That depth and richness extends to the flavor as well, with the liquid having an oily and mouth-filling texture and those darker notes front and center. The flavor starts out with a bit of cedar wood, accompanied by some leather and tobacco. From there, a good bit of dark chocolate enters the mix together with a hint of black cherry that adds an interesting slightly fruity aspect. Thankfully, it never gets to the point of being medicinal which is where a lot of dark bourbons with this flavor profile tend to stray. At this point, a number of the more traditional bourbon flavors become apparent (specifically, some caramel and vanilla), before being joined by some charred sugar. That charred flavor lingers into the finish, alongside just a hint of orange.
Normally, the addition of some ice or cold water cause the intensity of the flavors to tone down significantly, but in this case the intensity remains. There are some minor changes, sure, but the flavors are still bold and beautiful.
The cedar and dark chocolate appear almost simultaneously up front, followed quickly by some caramel and vanilla. There’s still some charred brown sugar in there to keep things smoky and rich, but it isn’t as intense as before. On the finish, there’s still that flash of orange citrus but now it lingers a bit longer.
In short, all the bits and pieces are still there. Less black cherry and with slightly less intensity, but still well saturated.
I’m a huge fan of a dark, rich, smoky Old Fashioned. And that is precisely what you are getting here.
What’s most interesting is that the cedar note I picked up before seems to be boosted by the aromatics in the bitters, and creating this very wood-forward flavor in the drink. There’s plenty of other flavors going on to keep your taste buds entertained, but that is a particularly interesting interaction that I don’t often see. I also appreciate the dark chocolate adding a good bit of depth, and even the orange citrus adding some zest and life to the drink.
Usually, I’m a huge fan of that charred flavor coming through in cocktails and mixes, as it gives some depth and complexity to the drink. But in this case, I think the charred components actually might be a little too overpowering.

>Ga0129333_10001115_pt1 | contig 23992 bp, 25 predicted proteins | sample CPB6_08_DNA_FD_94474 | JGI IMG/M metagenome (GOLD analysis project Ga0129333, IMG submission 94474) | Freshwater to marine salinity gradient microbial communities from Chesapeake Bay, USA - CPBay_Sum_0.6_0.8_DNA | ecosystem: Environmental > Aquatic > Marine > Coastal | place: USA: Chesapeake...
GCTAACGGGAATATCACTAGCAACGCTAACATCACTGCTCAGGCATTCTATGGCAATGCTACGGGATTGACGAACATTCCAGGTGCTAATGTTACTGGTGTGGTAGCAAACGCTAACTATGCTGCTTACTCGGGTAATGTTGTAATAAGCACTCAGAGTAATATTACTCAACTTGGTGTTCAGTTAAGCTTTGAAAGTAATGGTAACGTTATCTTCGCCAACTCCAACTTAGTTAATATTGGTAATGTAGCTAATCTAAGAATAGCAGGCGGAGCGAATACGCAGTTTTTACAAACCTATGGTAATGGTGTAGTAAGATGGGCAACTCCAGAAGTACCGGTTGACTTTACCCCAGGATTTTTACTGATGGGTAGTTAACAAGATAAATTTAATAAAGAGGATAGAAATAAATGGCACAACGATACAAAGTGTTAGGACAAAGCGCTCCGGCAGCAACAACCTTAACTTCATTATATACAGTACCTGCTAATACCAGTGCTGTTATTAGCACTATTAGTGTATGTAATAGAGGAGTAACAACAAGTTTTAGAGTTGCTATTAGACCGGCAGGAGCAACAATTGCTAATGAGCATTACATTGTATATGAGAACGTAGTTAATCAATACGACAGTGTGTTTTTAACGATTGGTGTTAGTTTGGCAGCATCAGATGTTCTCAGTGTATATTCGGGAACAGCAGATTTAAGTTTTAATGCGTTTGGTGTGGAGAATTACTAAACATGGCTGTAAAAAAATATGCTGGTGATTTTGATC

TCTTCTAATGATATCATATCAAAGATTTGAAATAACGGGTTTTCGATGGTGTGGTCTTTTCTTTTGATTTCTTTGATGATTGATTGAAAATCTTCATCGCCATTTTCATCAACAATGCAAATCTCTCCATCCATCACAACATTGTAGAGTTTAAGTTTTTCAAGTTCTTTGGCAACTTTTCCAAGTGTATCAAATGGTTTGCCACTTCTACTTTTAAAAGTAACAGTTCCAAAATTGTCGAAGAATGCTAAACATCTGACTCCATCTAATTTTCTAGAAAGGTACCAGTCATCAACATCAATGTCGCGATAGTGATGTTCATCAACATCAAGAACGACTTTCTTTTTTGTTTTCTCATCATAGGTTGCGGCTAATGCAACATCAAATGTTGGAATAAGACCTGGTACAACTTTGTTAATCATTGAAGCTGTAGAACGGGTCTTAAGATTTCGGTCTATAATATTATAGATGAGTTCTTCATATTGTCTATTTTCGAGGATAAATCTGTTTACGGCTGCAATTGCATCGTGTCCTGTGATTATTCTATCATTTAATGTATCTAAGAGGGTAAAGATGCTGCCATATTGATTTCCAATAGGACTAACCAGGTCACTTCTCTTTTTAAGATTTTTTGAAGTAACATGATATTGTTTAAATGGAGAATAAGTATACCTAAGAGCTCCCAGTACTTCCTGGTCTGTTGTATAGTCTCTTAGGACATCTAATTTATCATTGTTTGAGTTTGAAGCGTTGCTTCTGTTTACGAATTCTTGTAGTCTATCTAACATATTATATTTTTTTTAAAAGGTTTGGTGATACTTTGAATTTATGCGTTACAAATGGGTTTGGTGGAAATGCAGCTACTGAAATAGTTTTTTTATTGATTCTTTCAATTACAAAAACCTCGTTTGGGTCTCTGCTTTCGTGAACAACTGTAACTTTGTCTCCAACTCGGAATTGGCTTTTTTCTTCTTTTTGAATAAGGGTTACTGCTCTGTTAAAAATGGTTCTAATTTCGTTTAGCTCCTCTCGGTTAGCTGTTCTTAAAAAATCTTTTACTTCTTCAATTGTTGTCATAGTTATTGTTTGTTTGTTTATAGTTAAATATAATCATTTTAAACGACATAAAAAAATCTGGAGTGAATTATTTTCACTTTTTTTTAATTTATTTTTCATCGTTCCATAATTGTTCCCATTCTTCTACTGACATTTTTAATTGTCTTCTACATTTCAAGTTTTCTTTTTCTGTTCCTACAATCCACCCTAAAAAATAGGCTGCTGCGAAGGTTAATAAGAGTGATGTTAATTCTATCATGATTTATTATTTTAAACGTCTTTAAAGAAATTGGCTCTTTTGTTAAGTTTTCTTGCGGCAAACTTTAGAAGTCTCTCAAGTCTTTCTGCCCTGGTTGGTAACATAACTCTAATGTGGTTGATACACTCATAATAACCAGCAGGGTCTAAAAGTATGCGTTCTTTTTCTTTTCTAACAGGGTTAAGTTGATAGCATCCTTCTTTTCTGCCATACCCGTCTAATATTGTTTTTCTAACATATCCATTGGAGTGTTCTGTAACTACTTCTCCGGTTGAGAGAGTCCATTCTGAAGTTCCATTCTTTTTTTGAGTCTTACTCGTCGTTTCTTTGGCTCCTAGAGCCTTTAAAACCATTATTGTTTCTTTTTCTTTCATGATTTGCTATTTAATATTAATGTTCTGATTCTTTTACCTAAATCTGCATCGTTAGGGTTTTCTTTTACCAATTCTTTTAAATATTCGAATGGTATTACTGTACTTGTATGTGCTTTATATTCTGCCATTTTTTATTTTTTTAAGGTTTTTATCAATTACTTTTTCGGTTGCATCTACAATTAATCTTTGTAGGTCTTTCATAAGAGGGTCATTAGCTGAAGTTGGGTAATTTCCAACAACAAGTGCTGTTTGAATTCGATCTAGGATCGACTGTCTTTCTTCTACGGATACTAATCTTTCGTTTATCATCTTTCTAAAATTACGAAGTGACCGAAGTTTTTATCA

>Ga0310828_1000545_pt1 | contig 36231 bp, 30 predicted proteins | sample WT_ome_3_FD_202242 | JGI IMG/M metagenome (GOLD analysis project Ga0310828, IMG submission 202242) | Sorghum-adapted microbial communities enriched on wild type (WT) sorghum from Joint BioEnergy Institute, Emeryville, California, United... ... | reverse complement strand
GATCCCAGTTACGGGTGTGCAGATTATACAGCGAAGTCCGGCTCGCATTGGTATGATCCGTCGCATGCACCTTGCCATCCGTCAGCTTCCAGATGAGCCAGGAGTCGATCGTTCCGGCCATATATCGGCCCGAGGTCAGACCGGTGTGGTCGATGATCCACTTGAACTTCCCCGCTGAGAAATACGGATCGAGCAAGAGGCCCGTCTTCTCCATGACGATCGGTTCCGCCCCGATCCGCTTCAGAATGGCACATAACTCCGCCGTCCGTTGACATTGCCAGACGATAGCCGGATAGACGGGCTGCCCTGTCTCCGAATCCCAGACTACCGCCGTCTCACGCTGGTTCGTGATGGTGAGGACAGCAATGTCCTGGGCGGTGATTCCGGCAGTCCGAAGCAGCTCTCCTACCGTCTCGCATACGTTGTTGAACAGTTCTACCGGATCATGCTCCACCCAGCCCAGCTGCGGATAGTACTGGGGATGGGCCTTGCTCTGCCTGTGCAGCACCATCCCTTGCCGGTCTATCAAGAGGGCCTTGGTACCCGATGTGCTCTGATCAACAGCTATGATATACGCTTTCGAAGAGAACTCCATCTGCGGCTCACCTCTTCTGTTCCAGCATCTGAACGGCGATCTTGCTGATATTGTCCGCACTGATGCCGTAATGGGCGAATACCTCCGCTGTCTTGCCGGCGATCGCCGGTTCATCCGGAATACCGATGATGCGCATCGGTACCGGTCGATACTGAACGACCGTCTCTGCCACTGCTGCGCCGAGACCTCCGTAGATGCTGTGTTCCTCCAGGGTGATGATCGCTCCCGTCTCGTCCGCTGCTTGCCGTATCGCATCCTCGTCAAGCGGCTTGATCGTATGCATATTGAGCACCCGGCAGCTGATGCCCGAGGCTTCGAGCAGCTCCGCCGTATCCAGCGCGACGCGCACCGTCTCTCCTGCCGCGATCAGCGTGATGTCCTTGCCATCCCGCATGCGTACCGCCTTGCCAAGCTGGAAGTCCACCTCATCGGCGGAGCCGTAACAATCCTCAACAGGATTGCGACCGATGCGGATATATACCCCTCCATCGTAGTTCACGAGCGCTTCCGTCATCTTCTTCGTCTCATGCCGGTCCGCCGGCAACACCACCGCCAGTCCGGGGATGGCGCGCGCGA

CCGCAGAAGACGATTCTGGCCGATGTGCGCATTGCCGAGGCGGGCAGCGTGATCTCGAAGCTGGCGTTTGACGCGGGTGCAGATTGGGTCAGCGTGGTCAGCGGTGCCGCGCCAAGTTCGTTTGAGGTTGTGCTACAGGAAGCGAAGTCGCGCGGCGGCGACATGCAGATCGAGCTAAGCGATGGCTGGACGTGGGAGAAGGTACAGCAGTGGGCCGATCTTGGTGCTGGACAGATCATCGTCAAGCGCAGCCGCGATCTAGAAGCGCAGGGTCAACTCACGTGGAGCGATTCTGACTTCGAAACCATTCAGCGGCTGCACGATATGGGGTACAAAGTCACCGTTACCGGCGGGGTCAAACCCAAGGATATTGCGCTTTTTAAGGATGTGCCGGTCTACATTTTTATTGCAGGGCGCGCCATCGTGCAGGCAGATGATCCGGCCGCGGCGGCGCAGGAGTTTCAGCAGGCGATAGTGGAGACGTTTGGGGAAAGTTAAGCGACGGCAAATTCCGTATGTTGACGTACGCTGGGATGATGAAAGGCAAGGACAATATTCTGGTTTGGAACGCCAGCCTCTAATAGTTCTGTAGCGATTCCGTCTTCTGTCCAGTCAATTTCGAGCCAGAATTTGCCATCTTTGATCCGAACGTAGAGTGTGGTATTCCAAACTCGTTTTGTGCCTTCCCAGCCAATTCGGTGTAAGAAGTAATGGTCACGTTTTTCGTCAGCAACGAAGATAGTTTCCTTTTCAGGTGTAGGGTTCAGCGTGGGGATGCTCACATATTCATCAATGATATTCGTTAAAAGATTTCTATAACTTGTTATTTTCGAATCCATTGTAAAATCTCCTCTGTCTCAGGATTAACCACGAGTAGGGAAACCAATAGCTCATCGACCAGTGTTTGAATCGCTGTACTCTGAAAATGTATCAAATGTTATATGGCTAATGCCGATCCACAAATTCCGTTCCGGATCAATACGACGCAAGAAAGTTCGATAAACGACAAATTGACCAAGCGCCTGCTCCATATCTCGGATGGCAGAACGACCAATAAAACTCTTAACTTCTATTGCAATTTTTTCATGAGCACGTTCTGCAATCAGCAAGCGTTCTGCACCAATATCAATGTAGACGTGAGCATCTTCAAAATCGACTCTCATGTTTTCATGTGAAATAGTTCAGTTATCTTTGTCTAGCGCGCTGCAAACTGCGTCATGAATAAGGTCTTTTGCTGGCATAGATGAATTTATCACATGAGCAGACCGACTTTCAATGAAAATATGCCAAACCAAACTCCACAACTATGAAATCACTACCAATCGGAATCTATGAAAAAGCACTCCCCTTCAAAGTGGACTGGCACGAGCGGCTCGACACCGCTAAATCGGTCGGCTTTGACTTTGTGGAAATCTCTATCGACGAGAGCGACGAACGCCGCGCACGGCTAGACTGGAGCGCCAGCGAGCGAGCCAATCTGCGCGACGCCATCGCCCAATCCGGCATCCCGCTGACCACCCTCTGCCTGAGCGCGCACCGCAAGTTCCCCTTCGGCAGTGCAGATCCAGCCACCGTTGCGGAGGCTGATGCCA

There’s plenty here to balance out the ginger beer, providing for a nice flavor profile. But that charred sugar flavor overshoots the mark, and is a little too loud for my tastes in the overall blend. I appreciate that there’s plenty going on in the background (the orange and black cherry flavors mixing with the ginger beer is a delicious and interesting combination) but the charred flavor keeps me from really enjoying it.
When we first reviewed Treaty Oak’s Ghost Hill Bourbon back in 2018, it was a little weak and didn’t quite have the bombastic flavor you’d expect in a strong Texas bourbon. This, on the other hand, is the perfect example of that same bourbon taken to its full potential.
The flavors in here are rich and delicious. Whether on it’s own or in a cocktail, this performs phenomenally. It admittedly isn’t at it’s best in a mule… but then again, I don’t really advise putting single barrel cask strength spirits in a glass with ginger beer.
|Treaty Oak Single Barrel Ghost Hill Texas Bourbon Whiskey|
Produced By: Treaty OakProduction Location: Texas, United States
Classification: Bourbon Whiskey
Special Type: Certified Texas Whiskey
Aging: 2.8 Years
Proof: 58% ABV
Price: $69.99 / 750 ml
Product Website: Product Website
Overall Rating: 4/5
A deep, rich, and delicious bourbon that is perfectly balanced on its own and just as good in an old fashioned.